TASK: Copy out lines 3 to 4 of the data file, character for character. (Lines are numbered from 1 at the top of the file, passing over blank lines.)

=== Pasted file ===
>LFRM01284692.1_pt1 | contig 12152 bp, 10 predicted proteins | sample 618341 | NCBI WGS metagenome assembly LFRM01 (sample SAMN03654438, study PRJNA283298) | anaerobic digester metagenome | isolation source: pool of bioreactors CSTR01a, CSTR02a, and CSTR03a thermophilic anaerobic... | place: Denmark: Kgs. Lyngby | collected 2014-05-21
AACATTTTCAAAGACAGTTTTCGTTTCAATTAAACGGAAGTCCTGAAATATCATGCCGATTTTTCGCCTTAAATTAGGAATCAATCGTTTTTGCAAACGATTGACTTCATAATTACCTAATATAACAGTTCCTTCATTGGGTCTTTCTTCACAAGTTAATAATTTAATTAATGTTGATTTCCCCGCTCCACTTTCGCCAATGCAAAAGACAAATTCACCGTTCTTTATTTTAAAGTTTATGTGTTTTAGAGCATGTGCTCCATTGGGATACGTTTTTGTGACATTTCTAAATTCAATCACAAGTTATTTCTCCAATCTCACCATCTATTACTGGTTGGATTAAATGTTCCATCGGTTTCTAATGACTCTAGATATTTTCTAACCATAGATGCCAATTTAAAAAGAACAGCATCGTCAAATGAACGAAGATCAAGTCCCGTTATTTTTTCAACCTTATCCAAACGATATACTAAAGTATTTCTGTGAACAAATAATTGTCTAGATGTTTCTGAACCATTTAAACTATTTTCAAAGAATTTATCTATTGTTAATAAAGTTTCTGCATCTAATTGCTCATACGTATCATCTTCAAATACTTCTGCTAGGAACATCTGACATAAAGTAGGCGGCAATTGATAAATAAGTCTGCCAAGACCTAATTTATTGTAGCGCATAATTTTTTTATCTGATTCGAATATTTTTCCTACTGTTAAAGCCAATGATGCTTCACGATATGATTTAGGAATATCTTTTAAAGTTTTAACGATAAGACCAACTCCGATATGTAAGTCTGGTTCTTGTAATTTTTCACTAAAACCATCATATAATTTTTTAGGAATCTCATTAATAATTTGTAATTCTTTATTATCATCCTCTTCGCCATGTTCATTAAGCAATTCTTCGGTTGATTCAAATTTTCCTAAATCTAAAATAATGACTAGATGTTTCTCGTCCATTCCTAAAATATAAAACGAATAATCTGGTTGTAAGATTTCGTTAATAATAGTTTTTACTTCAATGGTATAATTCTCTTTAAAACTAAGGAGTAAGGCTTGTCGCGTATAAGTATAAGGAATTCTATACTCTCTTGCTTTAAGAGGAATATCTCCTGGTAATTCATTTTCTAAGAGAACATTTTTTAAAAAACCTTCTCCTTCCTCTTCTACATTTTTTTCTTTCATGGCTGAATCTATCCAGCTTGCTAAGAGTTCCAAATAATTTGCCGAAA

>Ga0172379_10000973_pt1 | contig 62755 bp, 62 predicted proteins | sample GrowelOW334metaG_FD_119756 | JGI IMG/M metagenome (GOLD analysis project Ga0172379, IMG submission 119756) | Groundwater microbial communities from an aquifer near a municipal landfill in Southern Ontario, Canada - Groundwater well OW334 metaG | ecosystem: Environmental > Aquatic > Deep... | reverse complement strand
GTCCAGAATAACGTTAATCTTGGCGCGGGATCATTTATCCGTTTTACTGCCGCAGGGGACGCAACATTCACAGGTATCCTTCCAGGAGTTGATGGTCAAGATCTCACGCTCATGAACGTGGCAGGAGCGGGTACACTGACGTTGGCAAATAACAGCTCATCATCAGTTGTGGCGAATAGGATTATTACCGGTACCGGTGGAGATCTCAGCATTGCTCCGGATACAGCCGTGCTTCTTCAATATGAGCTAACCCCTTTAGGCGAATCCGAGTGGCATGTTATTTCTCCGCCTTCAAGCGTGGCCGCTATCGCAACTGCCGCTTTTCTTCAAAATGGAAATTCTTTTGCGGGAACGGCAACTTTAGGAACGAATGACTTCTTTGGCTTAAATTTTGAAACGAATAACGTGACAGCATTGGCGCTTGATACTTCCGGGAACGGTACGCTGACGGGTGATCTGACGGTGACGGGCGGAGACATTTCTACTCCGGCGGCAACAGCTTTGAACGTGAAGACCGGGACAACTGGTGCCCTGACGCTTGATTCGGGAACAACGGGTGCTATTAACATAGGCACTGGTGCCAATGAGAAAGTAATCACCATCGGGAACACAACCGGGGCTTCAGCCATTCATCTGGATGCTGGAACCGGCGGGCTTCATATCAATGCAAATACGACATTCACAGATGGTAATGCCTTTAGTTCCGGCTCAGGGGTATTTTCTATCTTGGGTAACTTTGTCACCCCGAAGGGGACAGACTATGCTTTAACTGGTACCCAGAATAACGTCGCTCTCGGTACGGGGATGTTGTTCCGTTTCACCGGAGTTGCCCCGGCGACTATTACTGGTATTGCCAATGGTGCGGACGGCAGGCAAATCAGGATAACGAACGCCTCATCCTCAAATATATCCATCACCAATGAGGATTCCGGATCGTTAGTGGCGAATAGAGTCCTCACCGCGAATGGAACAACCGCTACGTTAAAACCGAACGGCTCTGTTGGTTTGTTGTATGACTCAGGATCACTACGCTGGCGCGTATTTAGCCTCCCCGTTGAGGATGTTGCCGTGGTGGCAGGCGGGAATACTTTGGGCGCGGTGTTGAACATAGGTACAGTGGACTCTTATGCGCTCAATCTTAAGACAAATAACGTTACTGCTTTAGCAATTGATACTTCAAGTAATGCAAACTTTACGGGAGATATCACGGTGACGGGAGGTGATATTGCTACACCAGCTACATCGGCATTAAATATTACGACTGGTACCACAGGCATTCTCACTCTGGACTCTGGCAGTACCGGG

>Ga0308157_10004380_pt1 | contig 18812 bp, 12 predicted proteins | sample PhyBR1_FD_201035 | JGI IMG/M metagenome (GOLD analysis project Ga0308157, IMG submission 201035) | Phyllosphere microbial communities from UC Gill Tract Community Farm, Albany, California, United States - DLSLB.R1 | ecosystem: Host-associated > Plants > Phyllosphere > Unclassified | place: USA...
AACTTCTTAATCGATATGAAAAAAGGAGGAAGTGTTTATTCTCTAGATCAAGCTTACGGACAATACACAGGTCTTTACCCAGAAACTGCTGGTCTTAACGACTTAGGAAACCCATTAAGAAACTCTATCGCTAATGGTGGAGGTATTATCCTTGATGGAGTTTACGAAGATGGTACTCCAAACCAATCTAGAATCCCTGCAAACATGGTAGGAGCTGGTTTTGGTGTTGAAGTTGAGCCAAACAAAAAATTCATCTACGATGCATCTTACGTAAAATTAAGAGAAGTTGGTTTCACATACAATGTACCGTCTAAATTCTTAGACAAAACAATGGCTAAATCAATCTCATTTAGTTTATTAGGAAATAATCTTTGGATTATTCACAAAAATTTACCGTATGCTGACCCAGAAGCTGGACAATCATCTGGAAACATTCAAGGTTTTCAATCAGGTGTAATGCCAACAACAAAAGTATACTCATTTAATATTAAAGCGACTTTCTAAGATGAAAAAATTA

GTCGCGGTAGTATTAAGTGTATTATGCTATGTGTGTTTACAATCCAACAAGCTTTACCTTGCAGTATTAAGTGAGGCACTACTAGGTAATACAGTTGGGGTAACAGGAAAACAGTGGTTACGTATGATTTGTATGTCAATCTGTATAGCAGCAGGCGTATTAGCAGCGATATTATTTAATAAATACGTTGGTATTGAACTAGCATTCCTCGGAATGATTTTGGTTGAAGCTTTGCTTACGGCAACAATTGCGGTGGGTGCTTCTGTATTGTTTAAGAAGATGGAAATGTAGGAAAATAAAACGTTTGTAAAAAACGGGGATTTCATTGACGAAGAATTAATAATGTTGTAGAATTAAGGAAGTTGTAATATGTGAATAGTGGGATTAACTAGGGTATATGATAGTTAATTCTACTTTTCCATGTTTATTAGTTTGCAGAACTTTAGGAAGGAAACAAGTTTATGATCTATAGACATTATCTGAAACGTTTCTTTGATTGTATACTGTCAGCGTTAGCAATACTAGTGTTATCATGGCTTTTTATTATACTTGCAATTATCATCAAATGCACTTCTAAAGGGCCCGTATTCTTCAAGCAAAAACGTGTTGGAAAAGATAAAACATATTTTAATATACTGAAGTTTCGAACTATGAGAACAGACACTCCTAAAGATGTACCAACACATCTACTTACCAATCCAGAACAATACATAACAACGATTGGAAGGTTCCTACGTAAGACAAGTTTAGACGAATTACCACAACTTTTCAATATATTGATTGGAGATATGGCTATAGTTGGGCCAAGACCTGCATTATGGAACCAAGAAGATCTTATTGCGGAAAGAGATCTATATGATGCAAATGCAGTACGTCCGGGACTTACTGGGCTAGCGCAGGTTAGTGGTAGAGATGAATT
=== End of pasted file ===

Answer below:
>Ga0172379_10000973_pt1 | contig 62755 bp, 62 predicted proteins | sample GrowelOW334metaG_FD_119756 | JGI IMG/M metagenome (GOLD analysis project Ga0172379, IMG submission 119756) | Groundwater microbial communities from an aquifer near a municipal landfill in Southern Ontario, Canada - Groundwater well OW334 metaG | ecosystem: Environmental > Aquatic > Deep... | reverse complement strand
GTCCAGAATAACGTTAATCTTGGCGCGGGATCATTTATCCGTTTTACTGCCGCAGGGGACGCAACATTCACAGGTATCCTTCCAGGAGTTGATGGTCAAGATCTCACGCTCATGAACGTGGCAGGAGCGGGTACACTGACGTTGGCAAATAACAGCTCATCATCAGTTGTGGCGAATAGGATTATTACCGGTACCGGTGGAGATCTCAGCATTGCTCCGGATACAGCCGTGCTTCTTCAATATGAGCTAACCCCTTTAGGCGAATCCGAGTGGCATGTTATTTCTCCGCCTTCAAGCGTGGCCGCTATCGCAACTGCCGCTTTTCTTCAAAATGGAAATTCTTTTGCGGGAACGGCAACTTTAGGAACGAATGACTTCTTTGGCTTAAATTTTGAAACGAATAACGTGACAGCATTGGCGCTTGATACTTCCGGGAACGGTACGCTGACGGGTGATCTGACGGTGACGGGCGGAGACATTTCTACTCCGGCGGCAACAGCTTTGAACGTGAAGACCGGGACAACTGGTGCCCTGACGCTTGATTCGGGAACAACGGGTGCTATTAACATAGGCACTGGTGCCAATGAGAAAGTAATCACCATCGGGAACACAACCGGGGCTTCAGCCATTCATCTGGATGCTGGAACCGGCGGGCTTCATATCAATGCAAATACGACATTCACAGATGGTAATGCCTTTAGTTCCGGCTCAGGGGTATTTTCTATCTTGGGTAACTTTGTCACCCCGAAGGGGACAGACTATGCTTTAACTGGTACCCAGAATAACGTCGCTCTCGGTACGGGGATGTTGTTCCGTTTCACCGGAGTTGCCCCGGCGACTATTACTGGTATTGCCAATGGTGCGGACGGCAGGCAAATCAGGATAACGAACGCCTCATCCTCAAATATATCCATCACCAATGAGGATTCCGGATCGTTAGTGGCGAATAGAGTCCTCACCGCGAATGGAACAACCGCTACGTTAAAACCGAACGGCTCTGTTGGTTTGTTGTATGACTCAGGATCACTACGCTGGCGCGTATTTAGCCTCCCCGTTGAGGATGTTGCCGTGGTGGCAGGCGGGAATACTTTGGGCGCGGTGTTGAACATAGGTACAGTGGACTCTTATGCGCTCAATCTTAAGACAAATAACGTTACTGCTTTAGCAATTGATACTTCAAGTAATGCAAACTTTACGGGAGATATCACGGTGACGGGAGGTGATATTGCTACACCAGCTACATCGGCATTAAATATTACGACTGGTACCACAGGCATTCTCACTCTGGACTCTGGCAGTACCGGG